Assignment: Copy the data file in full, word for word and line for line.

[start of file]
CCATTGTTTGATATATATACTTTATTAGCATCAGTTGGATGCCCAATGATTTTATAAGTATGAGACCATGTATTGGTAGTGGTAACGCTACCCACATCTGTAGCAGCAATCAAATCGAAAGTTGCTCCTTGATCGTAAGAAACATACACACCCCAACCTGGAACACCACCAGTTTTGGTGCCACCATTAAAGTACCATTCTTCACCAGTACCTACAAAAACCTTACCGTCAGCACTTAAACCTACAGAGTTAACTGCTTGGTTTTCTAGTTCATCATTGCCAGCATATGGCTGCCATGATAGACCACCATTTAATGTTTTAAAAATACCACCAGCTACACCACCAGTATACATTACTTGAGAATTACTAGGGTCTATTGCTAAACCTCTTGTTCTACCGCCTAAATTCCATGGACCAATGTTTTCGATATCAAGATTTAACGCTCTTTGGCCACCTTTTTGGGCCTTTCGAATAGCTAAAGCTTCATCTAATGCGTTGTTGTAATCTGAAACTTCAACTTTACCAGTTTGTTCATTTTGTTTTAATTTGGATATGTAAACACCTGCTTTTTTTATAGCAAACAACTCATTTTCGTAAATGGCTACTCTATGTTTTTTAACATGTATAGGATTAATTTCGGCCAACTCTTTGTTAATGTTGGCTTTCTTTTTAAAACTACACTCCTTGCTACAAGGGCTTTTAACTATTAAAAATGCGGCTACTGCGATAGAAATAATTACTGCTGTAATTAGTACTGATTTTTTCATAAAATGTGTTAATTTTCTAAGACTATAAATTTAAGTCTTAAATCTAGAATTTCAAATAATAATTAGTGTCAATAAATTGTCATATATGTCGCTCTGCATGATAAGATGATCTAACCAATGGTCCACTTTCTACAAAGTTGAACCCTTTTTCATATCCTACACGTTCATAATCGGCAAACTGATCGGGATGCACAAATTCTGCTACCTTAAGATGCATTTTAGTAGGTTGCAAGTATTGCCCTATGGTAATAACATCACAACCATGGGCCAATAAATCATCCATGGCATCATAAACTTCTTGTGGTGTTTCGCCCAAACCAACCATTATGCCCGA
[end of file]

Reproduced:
CCATTGTTTGATATATATACTTTATTAGCATCAGTTGGATGCCCAATGATTTTATAAGTATGAGACCATGTATTGGTAGTGGTAACGCTACCCACATCTGTAGCAGCAATCAAATCGAAAGTTGCTCCTTGATCGTAAGAAACATACACACCCCAACCTGGAACACCACCAGTTTTGGTGCCACCATTAAAGTACCATTCTTCACCAGTACCTACAAAAACCTTACCGTCAGCACTTAAACCTACAGAGTTAACTGCTTGGTTTTCTAGTTCATCATTGCCAGCATATGGCTGCCATGATAGACCACCATTTAATGTTTTAAAAATACCACCAGCTACACCACCAGTATACATTACTTGAGAATTACTAGGGTCTATTGCTAAACCTCTTGTTCTACCGCCTAAATTCCATGGACCAATGTTTTCGATATCAAGATTTAACGCTCTTTGGCCACCTTTTTGGGCCTTTCGAATAGCTAAAGCTTCATCTAATGCGTTGTTGTAATCTGAAACTTCAACTTTACCAGTTTGTTCATTTTGTTTTAATTTGGATATGTAAACACCTGCTTTTTTTATAGCAAACAACTCATTTTCGTAAATGGCTACTCTATGTTTTTTAACATGTATAGGATTAATTTCGGCCAACTCTTTGTTAATGTTGGCTTTCTTTTTAAAACTACACTCCTTGCTACAAGGGCTTTTAACTATTAAAAATGCGGCTACTGCGATAGAAATAATTACTGCTGTAATTAGTACTGATTTTTTCATAAAATGTGTTAATTTTCTAAGACTATAAATTTAAGTCTTAAATCTAGAATTTCAAATAATAATTAGTGTCAATAAATTGTCATATATGTCGCTCTGCATGATAAGATGATCTAACCAATGGTCCACTTTCTACAAAGTTGAACCCTTTTTCATATCCTACACGTTCATAATCGGCAAACTGATCGGGATGCACAAATTCTGCTACCTTAAGATGCATTTTAGTAGGTTGCAAGTATTGCCCTATGGTAATAACATCACAACCATGGGCCAATAAATCATCCATGGCATCATAAACTTCTTGTGGTGTTTCGCCCAAACCAACCATTATGCCCGA